2018 Diet and obesity

The second project we contributed to in 2018 was a study of diet for obesity that was conducted in Bergen. That study also just managed to finish before Norway closed down because of the corona pandemic.

150 participants were recruited and followed for two full years, which is a long time for a controlled diet study. The researchers have compared three different dietary treatments: a strict low-carbohydrate diet where almost a third of the calories are comprised of saturated fat; a traditional low-fat diet according to the Nordic Nutrition Recommendations; and a minimally processed low-fat diet where sugar and wheat flour have been minimized.

The researchers are currently analyzing all the tests and compiling the data. Their goal is to publish the first results in the spring. The study is highly interesting because it will address two hotly debated issues: how blood lipids are affected by a high dose of saturated fat in the diet, and how weight is affected by a high dose of refined carbohydrates.

2019 The role of sugar consumption in obesity

In 2019 we backed a project that aims to find a method to objectively measure the amount of sugar someone consumes. One of the challenges of dietary science is that study participants sometimes omit reporting quite a lot of what they eat, especially candy and other foods that are seen to be unhealthy. To better estimate how much sugar a person eats, researchers at Lund University are measuring the amount of sugar (sucrose and fructose) in participants’ urine instead. The aim is to see if there’s a link between body weight and the amount of sugar consumed (you can read more about the study here).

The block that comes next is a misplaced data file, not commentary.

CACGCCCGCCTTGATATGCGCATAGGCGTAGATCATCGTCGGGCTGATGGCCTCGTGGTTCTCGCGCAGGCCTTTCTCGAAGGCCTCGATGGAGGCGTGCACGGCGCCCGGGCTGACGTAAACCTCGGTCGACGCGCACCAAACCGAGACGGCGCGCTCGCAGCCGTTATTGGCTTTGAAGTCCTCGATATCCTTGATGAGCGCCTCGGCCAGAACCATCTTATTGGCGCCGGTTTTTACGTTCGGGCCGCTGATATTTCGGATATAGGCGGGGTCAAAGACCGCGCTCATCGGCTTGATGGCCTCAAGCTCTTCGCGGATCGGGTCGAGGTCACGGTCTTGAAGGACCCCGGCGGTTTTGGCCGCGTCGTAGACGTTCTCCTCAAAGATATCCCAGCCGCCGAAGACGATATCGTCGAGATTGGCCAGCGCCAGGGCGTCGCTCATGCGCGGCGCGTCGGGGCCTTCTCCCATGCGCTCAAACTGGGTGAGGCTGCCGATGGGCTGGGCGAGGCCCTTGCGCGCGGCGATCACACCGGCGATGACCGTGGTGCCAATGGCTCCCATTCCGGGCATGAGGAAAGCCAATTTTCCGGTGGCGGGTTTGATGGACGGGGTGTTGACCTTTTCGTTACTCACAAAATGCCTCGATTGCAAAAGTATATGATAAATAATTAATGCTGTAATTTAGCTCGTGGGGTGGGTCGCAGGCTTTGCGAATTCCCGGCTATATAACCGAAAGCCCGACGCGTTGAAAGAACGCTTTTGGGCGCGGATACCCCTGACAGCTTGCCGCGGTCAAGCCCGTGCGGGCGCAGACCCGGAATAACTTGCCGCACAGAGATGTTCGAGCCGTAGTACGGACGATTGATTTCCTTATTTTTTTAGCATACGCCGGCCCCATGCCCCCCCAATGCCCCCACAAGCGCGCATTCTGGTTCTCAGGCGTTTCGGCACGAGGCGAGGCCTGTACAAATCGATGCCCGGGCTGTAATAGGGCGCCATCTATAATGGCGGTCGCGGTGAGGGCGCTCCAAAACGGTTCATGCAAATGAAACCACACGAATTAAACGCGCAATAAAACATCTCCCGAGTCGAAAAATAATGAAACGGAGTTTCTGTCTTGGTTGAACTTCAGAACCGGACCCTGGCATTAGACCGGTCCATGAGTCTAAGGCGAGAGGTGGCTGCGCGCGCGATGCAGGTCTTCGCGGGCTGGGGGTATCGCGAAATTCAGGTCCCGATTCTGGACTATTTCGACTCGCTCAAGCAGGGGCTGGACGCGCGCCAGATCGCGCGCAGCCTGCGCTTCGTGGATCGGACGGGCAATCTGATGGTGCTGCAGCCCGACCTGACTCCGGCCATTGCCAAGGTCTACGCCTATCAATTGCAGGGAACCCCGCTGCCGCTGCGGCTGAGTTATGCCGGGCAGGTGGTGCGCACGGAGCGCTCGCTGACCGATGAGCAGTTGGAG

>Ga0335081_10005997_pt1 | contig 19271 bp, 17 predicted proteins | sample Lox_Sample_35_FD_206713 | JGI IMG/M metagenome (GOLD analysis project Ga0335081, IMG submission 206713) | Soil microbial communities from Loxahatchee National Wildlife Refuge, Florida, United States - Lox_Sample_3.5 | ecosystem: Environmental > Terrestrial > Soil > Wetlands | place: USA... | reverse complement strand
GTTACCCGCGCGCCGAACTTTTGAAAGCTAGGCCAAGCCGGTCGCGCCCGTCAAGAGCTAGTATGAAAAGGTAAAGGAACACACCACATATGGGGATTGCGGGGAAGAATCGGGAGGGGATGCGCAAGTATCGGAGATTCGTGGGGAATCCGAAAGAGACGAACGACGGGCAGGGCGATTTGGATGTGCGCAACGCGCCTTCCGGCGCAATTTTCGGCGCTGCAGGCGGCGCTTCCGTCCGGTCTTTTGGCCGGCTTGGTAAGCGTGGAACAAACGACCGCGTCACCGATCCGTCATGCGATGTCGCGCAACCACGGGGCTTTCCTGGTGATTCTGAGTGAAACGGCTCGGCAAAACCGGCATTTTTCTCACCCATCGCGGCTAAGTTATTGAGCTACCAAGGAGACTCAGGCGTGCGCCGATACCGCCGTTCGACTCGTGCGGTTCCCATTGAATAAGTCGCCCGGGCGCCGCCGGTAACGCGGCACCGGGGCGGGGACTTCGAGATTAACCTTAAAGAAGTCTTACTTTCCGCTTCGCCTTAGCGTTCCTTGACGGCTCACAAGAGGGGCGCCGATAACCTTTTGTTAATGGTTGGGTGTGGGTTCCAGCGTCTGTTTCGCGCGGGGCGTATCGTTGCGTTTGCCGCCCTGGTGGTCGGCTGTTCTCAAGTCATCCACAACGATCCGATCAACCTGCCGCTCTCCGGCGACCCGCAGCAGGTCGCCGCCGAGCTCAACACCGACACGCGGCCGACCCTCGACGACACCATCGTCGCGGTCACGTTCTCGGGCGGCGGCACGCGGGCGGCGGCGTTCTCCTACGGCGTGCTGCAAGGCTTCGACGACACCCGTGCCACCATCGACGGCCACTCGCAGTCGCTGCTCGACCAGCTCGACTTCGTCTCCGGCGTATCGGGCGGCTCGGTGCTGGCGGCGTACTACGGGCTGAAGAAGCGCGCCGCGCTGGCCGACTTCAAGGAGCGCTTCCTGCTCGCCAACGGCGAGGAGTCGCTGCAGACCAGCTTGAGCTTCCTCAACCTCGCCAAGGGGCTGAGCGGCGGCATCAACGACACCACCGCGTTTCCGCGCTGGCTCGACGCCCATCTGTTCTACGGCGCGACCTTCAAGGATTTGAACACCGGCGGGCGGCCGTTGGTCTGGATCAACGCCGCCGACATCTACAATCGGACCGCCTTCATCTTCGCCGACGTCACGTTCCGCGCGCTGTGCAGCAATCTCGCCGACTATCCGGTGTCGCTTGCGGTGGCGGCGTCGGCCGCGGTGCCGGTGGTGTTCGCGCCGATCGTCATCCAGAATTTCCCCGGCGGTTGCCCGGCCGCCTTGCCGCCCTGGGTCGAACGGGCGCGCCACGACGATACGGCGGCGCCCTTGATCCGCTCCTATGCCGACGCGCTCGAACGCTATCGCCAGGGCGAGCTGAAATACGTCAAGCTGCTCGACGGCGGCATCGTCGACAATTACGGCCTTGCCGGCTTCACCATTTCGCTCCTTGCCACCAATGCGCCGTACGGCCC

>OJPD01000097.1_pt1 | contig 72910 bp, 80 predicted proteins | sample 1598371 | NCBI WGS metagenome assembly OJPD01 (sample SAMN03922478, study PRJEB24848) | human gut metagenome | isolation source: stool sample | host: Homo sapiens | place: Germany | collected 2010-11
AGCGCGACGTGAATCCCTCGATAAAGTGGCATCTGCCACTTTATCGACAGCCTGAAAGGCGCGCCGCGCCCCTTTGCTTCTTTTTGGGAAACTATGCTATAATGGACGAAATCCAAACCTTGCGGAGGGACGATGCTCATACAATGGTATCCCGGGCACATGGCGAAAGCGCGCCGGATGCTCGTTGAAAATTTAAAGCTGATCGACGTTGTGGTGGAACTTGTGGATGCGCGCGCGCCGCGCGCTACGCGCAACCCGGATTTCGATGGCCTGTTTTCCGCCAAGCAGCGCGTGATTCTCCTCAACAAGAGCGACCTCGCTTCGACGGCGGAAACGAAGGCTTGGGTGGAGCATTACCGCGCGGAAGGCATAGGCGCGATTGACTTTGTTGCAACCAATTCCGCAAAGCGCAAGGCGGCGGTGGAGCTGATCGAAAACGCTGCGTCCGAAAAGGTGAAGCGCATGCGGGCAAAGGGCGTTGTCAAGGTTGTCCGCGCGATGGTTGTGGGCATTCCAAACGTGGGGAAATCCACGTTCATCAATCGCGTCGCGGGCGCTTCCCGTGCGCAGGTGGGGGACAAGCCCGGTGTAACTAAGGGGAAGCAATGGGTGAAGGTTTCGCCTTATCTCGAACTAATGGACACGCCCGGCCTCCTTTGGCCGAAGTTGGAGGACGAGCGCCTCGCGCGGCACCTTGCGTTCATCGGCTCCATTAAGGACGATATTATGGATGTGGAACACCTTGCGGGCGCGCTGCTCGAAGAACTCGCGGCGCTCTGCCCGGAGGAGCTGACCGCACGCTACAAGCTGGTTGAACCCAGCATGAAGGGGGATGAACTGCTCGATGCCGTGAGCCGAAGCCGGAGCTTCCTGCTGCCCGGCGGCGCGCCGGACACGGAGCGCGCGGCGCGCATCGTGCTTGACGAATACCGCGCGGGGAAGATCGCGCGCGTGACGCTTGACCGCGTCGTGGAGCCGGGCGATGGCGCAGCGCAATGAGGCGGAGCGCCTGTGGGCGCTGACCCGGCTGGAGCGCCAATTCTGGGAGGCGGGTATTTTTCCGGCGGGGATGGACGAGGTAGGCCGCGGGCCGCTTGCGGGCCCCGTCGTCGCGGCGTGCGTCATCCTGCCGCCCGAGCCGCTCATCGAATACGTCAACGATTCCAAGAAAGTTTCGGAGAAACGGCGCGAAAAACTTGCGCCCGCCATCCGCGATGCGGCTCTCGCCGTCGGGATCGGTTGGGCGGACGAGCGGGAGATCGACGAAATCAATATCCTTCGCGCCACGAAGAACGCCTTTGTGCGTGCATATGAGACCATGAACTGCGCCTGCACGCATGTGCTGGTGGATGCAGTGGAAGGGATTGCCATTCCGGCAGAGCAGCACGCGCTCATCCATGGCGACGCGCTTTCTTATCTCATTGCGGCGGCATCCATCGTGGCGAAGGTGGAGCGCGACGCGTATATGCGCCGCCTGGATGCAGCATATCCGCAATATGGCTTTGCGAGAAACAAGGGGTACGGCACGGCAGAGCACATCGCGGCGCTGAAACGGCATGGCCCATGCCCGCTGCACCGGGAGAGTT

The researchers will analyze samples taken from the international PREVIEW study, which aims to prevent type 2 diabetes. The analyses are being done in Denmark and the researchers got started last spring. Work had to stop temporarily when the University of Copenhagen closed to stop the coronavirus. The analyses of the amount of urinary sucrose are finished, but some analyses of fructose remain to be done. If nothing unexpected happens the work should be completed this spring.

 2018-2022 Diet and type 2 diabetes

And now our latest, greatest venture so far: the world’s second largest study ever done on diet for type 2 diabetes. In 2018 the Dietary Science Foundation contributed 10,000 euros for the planning of this international study. We made it possible for researchers from different countries to convene. The first meeting was attended by researchers from Norway, Denmark and Sweden. Researchers from Germany and Scotland have subsequently joined the project.

The researchers have agreed to compare a strict low-carbohydrate diet to a very-low-calorie diet (you can read more here). In the spring, the insurance company Skandia decided to contribute 450,000 euros to the study, and the Dietary Science Foundation will give 400,000 euros. We’ve already raised almost half the money, and we won’t stop until we reach our goal!

The researchers are currently applying for ethical approval. Their plan is for the Swedish and Norwegian parts to get started by the beginning of next year. The Danish, German and Scottish researchers are still applying for grants for their parts. It’s a well-designed study that will answer many questions, so we’re keeping our fingers crossed that the project will soon have all the necessary financing.

 Tell others about us

We can’t say it often enough: thank you to all the wonderful people who make the donations that enable the Dietary Science Foundation to help start up so much important research. Many of these studies would never have gotten off the ground without your help. Dietary research lacks status both commercially and in the world of research, so we all need to pitch in to finance the large studies necessary to establish new dietary recommendations in health care. Make a contribution so we can move towards a healthier future. Thank you!

Photo by FOODISM360 on Unsplash